Tennessee just hung out the “Welcome” sign inviting hate groups. A Democratic state representative offered an important resolution in a subcommittee and expected it to move smoothly onward. Man, oh man, was he ever surprised.
Tennessee state representative John Clemmons (D), introduced a resolution denouncing white nationalists and neo-Nazis. From there, he thought the subcommittee would place the resolution on the House’s consent calendar. However, the resolution did not even get a second motion in the House State Government subcommittee.
Clemmons was in “utter disbelief” after the subcommittee meeting, The Tennessean reported:
‘I’m in utter disbelief at what just happened. I didn’t think there was anything controversial about this resolution.’
Another member of the subcommittee, Representative Darren Jernigagan (D) offered the first motion. The other subcommittee members sat in absolute silence. The Republicans were: Representatives Bill Sanderson, Bud Hulsey, Mary Littleton and Bob Ramsey.
Then, the subcommittee chair effectively halted any discussion about the resolution. Without a second motion, the resolution was dead.
The state’s House Joint Resolution filed the motion immediately after the Charlottesville, VA “Unite The Right” rally that turned disastrous and ended with a white nationalist running down Heather Heyer, a peaceful protester, with his car. She died from the injuries.
The torchlit rally alarmed the people in Charlottesville, with long lines of young and some older men with angry faces. Many of the younger participants looked like they could have walked out of a corporate meeting in their business suits.
The resolution stated that white nationalist and neo-Nazi ideology, according to the Tennessean:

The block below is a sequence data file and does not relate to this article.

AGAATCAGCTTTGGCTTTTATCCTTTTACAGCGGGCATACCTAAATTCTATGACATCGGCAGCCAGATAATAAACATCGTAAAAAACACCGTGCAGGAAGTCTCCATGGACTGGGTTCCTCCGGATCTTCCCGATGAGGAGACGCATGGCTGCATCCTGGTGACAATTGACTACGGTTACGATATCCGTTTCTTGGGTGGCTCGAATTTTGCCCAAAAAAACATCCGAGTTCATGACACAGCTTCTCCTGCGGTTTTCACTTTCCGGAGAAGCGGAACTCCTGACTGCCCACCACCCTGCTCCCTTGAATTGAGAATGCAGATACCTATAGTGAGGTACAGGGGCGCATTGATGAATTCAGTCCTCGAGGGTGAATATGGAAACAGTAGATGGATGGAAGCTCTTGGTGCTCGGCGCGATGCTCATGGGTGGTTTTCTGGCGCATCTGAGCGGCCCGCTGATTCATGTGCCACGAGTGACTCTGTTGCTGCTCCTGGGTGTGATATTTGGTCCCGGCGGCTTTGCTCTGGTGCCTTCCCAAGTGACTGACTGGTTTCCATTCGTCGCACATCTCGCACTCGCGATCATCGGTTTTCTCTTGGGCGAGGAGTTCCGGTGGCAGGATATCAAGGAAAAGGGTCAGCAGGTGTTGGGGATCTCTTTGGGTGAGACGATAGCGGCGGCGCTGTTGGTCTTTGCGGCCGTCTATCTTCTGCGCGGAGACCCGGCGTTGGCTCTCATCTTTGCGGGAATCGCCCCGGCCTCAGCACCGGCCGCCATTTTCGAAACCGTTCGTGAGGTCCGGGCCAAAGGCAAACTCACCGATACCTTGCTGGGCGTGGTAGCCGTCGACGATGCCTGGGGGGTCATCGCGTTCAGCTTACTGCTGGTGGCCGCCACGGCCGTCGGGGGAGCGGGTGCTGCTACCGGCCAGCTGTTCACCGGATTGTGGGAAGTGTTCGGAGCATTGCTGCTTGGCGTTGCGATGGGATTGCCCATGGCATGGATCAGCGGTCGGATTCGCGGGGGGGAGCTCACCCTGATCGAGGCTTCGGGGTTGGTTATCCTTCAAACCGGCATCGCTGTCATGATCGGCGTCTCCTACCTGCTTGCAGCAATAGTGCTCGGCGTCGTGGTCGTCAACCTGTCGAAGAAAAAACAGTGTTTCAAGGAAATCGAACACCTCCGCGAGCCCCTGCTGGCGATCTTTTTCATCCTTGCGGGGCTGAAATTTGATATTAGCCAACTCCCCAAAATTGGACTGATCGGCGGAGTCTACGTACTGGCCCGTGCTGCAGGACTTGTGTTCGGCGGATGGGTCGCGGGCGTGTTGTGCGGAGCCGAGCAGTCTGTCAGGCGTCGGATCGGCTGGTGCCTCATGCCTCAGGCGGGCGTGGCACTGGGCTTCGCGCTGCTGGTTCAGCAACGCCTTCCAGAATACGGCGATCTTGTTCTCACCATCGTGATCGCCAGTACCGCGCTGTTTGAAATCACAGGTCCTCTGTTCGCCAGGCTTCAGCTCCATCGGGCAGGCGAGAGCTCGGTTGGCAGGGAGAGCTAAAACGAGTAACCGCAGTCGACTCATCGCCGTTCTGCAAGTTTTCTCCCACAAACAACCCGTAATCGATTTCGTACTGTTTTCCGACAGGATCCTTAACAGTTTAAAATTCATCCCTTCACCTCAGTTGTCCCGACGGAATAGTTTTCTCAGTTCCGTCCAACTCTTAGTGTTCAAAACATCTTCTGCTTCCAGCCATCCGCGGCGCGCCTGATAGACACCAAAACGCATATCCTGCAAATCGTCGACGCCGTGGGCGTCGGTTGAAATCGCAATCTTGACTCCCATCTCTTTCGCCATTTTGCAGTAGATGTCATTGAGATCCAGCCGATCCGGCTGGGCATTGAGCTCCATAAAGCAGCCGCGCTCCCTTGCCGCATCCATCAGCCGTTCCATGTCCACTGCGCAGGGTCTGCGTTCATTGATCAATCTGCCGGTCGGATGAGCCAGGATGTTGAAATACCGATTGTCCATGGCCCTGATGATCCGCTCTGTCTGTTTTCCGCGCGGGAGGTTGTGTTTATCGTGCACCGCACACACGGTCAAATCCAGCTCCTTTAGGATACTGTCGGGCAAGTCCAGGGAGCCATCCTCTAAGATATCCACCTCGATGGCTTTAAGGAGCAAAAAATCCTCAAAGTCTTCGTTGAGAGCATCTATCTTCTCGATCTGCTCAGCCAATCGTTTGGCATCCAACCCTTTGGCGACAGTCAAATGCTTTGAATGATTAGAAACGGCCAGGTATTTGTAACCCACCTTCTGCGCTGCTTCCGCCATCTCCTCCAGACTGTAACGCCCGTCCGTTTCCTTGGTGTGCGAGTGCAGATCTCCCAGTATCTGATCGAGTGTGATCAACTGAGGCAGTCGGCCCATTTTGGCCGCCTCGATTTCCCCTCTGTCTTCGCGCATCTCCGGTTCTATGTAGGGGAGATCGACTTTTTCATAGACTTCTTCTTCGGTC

‘Remain very real threats to social and racial progress.’
In addition, the resolution required law enforcement agencies to consider both the white nationalists and neo-Nazi groups as “domestic terrorist organizations.” It also stated that these agencies:
‘Pursue criminal charges against them as police would in other types of terrorism.’
Clemmons doubts whether his resolution could ever advance:
‘I would love to try to pass a resolution denouncing white nationalists and neo-Nazis, but if I can’t even get a second in a subcommittee, it evidences this Republican supermajority’s refusal to denounce these hate organizations, for what reason I cannot begin to imagine.’
Had the resolution been approved, it would have:
‘(Resolved to) strongly denounce and oppose the totalitarian impulses, violent terrorism, xenophobic biases, and bigoted ideologies that are promoted” by the groups.’
Clemmons’ resolution came up on the subcommittee’s calendar directly after Identity, a white nationalist group, held a “flash mob demonstration outside the Parthenon in Nashville.”
Many of those participants, approximately 60, had also joined the Charlotte “torch march” and “Unite the Right” rally. They held a 40-foot long banner outside of the Parthenon building in Centennial Park. It read “European roots.”
Prior to an October white nationalist rally in Tennessee, Gov. Bill Haslam (R), announced those involved were “not welcome in Tennessee.” He also condemned the “white supremacist movement.”
About 200 white nationalists joined a “White Lives Matter” rally in Shelbyville and counter protesters numbered nearly twice as many. The white nationalists also held a recent rally in Nashville.
Featured Image via Getty Images/Milos Bicanski.